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Tears, Love and Finally Opportunity

TIMES STAFF WRITER

Sylvia Jackson remembers lying in bed night after night, pondering the welfare of her six children, terrified of the future and angry at the world. She’d usually fall asleep with her pillow case moistened with tears.

Sylvia could tolerate the pain and heartache of being a single parent. Three husbands had come and gone. Considering the way her relationships had gone with men, she could do without them. But her two young kids, the babies of the family, were the ones who caused the sorrow.

When Sylvia walked into the grocery store or shopping mall with her two youngest, there were always stares. Whispers would follow. Crude, vulgar remarks sometimes followed.

“Thank God they would never say anything to the kids,” Sylvia Jackson said, “but there were a lot of times they would say something to me. It was like I was to blame. I was the problem. You can’t imagine the stupid things people would say.”

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It was the same hatred and prejudice that forced her to leave her hometown of Wichita, Kan., and move to Culver City. It was the same ignorance that caused her parents to desert her, saying they no longer wanted her to live in the same state with them.

While her two oldest sons and two daughters are white--born during her first two marriages--her two youngest sons are black, products of her third marriage.

And Sylvia Jackson just happens to be a white, Midwestern woman with red hair.

“I’ve gone through some rough times,” she said. “There were times where I couldn’t even get a job. People just didn’t want to hire a woman who had black children.

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“You’ve got to remember, people during that time weren’t used to anything like that. Those things just didn’t happen. There was a lot of prejudice.”

Sylvia Jackson then reflected on what has transpired the past 27 years since her youngest son was born. She held back the tears while trying to contain her emotions.

“Right now, I feel like the luckiest woman in the world,” she said. “I can’t believe I have a son in the major leagues. And the kind of man he’s grown up to be, you couldn’t ask for a better person.”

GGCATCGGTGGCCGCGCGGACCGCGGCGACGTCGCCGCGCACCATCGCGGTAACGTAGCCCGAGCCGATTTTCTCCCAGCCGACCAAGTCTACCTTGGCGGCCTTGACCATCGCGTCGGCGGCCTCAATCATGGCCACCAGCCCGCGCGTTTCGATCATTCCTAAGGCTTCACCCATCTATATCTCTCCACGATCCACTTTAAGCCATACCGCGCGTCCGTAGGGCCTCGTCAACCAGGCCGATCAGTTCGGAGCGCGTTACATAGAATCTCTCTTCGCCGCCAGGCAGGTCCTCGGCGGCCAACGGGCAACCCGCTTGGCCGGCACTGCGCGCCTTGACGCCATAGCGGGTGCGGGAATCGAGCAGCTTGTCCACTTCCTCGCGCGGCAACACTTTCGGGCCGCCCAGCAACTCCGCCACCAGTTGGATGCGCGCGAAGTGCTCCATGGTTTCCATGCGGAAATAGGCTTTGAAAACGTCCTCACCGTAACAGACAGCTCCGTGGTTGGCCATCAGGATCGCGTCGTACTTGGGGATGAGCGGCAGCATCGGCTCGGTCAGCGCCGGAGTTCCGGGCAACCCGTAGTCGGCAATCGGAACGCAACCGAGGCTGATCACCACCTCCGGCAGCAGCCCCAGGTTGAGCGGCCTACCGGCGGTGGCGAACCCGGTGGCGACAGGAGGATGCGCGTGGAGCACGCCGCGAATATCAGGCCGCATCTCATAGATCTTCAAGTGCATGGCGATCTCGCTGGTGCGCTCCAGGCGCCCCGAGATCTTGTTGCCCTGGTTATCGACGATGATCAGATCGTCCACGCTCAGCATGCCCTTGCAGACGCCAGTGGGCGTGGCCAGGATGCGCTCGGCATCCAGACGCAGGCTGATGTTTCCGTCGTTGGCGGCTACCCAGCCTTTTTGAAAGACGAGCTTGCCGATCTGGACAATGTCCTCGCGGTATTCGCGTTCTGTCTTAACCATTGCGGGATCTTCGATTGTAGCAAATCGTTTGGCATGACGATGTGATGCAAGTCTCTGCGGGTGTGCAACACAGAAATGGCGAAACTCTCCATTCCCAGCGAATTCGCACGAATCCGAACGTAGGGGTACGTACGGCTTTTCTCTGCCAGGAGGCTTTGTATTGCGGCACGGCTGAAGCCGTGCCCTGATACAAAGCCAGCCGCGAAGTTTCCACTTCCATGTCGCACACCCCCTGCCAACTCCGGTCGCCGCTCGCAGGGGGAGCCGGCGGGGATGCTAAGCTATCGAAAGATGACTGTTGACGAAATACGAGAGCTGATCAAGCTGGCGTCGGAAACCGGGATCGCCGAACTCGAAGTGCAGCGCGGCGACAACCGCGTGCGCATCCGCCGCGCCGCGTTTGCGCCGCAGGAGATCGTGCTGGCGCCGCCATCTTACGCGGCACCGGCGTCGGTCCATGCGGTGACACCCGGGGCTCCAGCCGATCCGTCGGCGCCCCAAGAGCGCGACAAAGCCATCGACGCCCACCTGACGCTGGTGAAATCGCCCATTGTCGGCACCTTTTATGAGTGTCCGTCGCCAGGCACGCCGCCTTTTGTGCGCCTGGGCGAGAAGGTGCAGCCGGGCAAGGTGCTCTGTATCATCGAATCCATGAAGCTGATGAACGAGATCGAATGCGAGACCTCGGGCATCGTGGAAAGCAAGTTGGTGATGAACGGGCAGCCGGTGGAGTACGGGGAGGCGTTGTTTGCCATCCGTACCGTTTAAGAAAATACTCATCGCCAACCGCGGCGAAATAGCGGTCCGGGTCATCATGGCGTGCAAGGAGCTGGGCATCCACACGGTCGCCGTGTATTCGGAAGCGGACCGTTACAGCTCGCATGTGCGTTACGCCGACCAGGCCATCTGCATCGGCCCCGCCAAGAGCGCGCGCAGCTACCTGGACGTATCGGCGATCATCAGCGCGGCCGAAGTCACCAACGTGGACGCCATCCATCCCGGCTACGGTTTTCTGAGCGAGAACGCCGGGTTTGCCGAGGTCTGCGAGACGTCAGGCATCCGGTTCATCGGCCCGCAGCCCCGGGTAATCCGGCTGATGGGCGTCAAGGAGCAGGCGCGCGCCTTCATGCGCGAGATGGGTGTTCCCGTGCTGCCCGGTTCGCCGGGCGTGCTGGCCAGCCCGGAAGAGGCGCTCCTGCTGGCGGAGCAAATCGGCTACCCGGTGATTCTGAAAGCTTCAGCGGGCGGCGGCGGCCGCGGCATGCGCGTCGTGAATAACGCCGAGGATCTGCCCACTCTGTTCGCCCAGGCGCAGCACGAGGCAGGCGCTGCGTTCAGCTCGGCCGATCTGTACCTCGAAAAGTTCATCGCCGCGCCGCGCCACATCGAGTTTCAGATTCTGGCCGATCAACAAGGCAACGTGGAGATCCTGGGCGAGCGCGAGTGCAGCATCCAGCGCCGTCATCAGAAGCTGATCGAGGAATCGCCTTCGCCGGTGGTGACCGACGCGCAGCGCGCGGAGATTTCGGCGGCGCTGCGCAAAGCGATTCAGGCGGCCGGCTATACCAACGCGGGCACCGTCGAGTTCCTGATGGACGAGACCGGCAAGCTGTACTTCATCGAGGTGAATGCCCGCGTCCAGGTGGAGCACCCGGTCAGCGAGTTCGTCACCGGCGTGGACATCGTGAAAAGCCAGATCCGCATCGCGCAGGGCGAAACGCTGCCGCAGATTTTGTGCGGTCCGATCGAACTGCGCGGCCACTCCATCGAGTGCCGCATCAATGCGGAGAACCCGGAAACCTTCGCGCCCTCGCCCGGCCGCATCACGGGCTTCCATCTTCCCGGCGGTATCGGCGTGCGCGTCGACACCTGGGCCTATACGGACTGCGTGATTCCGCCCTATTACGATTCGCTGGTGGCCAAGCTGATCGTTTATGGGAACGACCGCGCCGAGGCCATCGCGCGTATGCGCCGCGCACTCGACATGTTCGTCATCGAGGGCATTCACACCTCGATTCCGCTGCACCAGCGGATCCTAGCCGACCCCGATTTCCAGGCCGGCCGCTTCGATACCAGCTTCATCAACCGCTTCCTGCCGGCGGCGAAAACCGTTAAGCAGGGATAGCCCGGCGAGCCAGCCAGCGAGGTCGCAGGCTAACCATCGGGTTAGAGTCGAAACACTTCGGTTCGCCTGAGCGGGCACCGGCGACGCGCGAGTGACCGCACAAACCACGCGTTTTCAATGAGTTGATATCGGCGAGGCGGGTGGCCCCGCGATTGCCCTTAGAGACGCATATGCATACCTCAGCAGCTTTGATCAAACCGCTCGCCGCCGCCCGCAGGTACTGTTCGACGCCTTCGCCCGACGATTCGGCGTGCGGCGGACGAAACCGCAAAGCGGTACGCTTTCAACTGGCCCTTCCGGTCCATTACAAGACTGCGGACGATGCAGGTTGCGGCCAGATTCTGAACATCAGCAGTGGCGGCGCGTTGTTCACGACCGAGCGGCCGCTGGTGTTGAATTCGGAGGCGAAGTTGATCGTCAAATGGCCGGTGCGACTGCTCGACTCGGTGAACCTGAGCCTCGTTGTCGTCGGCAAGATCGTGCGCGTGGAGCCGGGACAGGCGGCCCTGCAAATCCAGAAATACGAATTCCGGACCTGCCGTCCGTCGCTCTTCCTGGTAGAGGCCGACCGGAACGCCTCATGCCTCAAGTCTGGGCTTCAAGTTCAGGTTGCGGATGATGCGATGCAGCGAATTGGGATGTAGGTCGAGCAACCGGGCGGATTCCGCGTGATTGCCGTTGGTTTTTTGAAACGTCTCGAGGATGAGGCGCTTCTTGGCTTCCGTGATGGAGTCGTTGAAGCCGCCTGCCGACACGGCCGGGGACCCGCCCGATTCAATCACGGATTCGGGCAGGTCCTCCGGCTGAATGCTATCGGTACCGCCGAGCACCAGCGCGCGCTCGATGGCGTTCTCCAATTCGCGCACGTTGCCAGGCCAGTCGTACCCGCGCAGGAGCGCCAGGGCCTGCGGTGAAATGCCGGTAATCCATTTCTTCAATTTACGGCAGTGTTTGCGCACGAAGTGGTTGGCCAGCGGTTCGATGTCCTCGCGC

His name is Darrin Jackson. He plays center field for the Padres.

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“There’s lots of times when people ask how I got to be where I am,” Jackson said. “They ask who I owe my success to. There’s a lot of people who helped me along the way, particularly my wife.

“But the one person who stands out, the one who has meant more to me than anybody in the world, is my mom. She’s the one responsible for all this. She’s the one who’s done more for me than any mother I can imagine.

“Sometimes I can’t believe the things she had to go through for me. It’s hard imagining, especially during those times, what people must have been saying about her.

“When guys start talking about what their parents have done for them, I always say, ‘Hey, wait ‘til you hear about my mom.

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“ ‘You’re not going to believe this.’ ”

Darrin Jackson never got to know his father. George Jackson left the family when Darrin was nine months old. He came back briefly, but left for good in 1965.

Darrin was two years old, and his brother, Randy, was three.

“I probably only saw him two, maybe three, times in my life growing up,” Jackson said. “Everyone used to say I got my baseball talent from him. They say he used to be a pretty good ballplayer.

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“But I don’t know. You hear all kinds of things. I don’t know what’s true or not. He wasn’t around when I grew up, so it wasn’t like he was instrumental or anything in why I chose baseball.

“He can’t take credit for what I’ve done, or anything like that.”

Sylvia was solely responsible for the upbringing. When she wasn’t working to provide for the family, Sylvia expended all her energy making sure the kids were being raised properly.

It would have been nice if her friends were around to lend a helping hand. It would have been ideal for her parents to be around, particularly her father, to provide that needed influence. Instead, everyone was back in Wichita.

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Sylvia Jackson was not invited to return.